Researching Your Novel

While writing a novel is a creative process, it requires a solid foundation, or the finished product will not ring true to its readers. A good novel will always be built on good research. Obviously this does not mean you can’t make things up, but even the most outrageous fantasy novel requires research in order for the world you build to be believable. You will most likely have to conduct your research at various points in the writing process as well. If you find this difficult, consider hiring a ghostwriter or developmental editor to help you out.

Most of your research will likely take place before you start writing. First, you’ll need to research the genre that you’re writing in. This largely entails a lot of reading. Most writers tend to be avid readers anyway, which should also mean that they’ll be pretty genre-savvy, but make sure you know exactly how you want to position your book before writing it. For example, if you want to write a fantasy novel, do you want to be mentioned alongside J.R.R. Tolkien, George R.R. Martin, J.K. Rowling, or someone completely different? Your preliminary answers to these questions will shape the form your manuscript will take, and they are important from both a literary and a marketing standpoint.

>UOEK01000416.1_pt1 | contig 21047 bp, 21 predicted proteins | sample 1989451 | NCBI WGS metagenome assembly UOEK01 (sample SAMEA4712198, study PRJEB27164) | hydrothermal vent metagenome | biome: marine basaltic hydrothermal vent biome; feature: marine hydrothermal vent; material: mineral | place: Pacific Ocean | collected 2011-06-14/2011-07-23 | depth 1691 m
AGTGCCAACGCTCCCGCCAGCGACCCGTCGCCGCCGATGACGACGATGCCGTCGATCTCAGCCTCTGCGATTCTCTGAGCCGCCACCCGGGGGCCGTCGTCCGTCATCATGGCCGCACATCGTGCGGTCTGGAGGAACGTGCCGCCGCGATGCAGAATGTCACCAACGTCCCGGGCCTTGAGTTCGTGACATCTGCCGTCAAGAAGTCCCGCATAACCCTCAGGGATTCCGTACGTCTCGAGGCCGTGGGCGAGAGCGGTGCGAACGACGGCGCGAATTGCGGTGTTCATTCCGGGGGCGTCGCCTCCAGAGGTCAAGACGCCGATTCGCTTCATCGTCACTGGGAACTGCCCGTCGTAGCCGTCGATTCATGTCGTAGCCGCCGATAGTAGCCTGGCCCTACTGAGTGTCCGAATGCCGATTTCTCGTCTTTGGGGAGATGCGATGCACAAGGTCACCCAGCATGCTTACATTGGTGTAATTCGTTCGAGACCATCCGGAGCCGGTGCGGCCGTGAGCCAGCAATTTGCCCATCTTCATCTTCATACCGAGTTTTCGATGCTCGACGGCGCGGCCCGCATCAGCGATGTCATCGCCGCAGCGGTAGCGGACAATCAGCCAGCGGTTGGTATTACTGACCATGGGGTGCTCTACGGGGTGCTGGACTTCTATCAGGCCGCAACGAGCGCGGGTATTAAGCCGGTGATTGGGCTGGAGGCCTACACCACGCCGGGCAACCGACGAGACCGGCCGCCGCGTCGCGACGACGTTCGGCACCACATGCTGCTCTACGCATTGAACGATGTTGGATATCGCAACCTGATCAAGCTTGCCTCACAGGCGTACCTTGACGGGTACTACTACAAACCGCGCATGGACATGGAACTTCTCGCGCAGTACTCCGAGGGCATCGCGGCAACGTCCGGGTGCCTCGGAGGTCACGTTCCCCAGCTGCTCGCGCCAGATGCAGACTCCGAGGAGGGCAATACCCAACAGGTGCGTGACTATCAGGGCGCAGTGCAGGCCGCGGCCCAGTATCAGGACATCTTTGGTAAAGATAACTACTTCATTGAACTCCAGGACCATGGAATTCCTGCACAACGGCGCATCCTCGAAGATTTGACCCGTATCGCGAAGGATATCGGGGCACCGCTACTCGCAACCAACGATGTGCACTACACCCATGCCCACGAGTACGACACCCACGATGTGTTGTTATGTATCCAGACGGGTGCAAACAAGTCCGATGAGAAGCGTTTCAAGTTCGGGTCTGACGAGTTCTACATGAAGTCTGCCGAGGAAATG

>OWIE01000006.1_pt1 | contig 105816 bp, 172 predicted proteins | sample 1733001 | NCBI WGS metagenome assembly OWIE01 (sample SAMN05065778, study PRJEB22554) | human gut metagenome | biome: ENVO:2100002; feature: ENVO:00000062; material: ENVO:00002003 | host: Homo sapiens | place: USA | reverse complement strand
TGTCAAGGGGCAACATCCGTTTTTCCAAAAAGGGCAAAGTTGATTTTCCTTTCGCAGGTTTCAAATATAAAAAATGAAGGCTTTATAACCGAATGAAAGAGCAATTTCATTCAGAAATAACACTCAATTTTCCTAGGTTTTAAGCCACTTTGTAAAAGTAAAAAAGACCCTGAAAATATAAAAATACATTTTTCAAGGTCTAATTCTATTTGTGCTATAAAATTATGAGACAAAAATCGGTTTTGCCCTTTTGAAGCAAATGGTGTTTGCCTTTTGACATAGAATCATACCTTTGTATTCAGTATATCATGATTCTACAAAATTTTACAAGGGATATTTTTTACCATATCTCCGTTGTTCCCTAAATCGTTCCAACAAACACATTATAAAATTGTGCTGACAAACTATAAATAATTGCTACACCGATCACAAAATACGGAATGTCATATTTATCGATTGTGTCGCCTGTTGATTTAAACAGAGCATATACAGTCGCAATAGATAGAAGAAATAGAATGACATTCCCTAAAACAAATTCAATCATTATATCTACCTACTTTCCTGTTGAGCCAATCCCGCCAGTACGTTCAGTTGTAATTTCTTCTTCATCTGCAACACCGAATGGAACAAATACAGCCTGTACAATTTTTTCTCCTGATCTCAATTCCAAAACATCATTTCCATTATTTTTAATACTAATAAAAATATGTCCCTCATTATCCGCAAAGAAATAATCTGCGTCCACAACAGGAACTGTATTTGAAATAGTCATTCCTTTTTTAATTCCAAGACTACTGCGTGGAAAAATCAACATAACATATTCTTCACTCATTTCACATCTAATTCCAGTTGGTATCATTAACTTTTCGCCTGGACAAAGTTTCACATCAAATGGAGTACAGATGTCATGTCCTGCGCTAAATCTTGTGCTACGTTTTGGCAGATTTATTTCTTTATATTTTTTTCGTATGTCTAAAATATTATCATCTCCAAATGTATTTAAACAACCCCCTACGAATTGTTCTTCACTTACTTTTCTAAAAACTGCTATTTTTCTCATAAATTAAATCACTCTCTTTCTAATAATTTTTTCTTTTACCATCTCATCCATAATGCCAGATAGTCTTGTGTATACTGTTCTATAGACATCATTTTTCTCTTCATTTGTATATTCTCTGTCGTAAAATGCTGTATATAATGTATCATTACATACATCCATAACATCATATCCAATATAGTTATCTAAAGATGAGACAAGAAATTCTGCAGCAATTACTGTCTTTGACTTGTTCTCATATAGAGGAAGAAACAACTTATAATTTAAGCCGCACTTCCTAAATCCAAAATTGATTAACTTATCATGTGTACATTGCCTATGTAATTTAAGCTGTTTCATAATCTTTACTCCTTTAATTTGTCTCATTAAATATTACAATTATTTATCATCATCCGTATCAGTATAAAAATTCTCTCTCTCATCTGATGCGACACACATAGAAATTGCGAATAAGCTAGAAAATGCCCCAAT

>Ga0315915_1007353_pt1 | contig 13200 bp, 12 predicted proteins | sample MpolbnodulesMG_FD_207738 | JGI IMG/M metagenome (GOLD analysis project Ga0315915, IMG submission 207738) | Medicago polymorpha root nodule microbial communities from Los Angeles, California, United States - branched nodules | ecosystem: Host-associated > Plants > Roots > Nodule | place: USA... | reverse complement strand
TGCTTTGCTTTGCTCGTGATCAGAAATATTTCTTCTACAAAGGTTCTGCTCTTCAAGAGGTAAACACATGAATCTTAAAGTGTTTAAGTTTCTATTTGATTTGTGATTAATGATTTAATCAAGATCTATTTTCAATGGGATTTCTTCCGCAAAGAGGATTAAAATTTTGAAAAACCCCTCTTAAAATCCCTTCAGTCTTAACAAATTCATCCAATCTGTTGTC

Another factor you will need to iron out before you start constructing your fictional world is its setting. Is it set in the past, present, or future? If it’s set in the past and you intend to stick to real-world, historical details, you will need to conduct research into the way things looked and felt back then, and you will want to make decisions about the historical events you want to include in your book. These details are fundamental in providing your readers with a sense of verisimilitude.

It’s also important to understand your characters and where they are coming from, so even if their personal histories will not be a subject of the novel, you should have some sense of how and where they grew up and how that informs their actions in the story. If the character is very different from you, you can take your inspiration from others. Do some reading, speak to people, travel a little, experience whatever you can to get into the head of the character you are trying to lay out. Character development is especially important, because if your readers can’t believe your characters, they won’t be able to believe anything else you throw at them.

As you write, details that you thought were important will fall away and new ones will come up that might require further exploration and research, but as long as you have a good sense of the basics before going in, this shouldn’t be an insurmountable problem. A good editor will be able to help you iron out inconsistencies in your manuscript that can arise from going back into the field, so to speak, in the middle of writing. It is more important not to skimp on details, as your novel will lose its richness without them.

What kind of surprises have you run into researching your book?

Robin Field holds a BA in English and Linguistics from the University of Cape Town where she is currently working toward her Master’s degree in Linguistics with a focus on gender and game studies.

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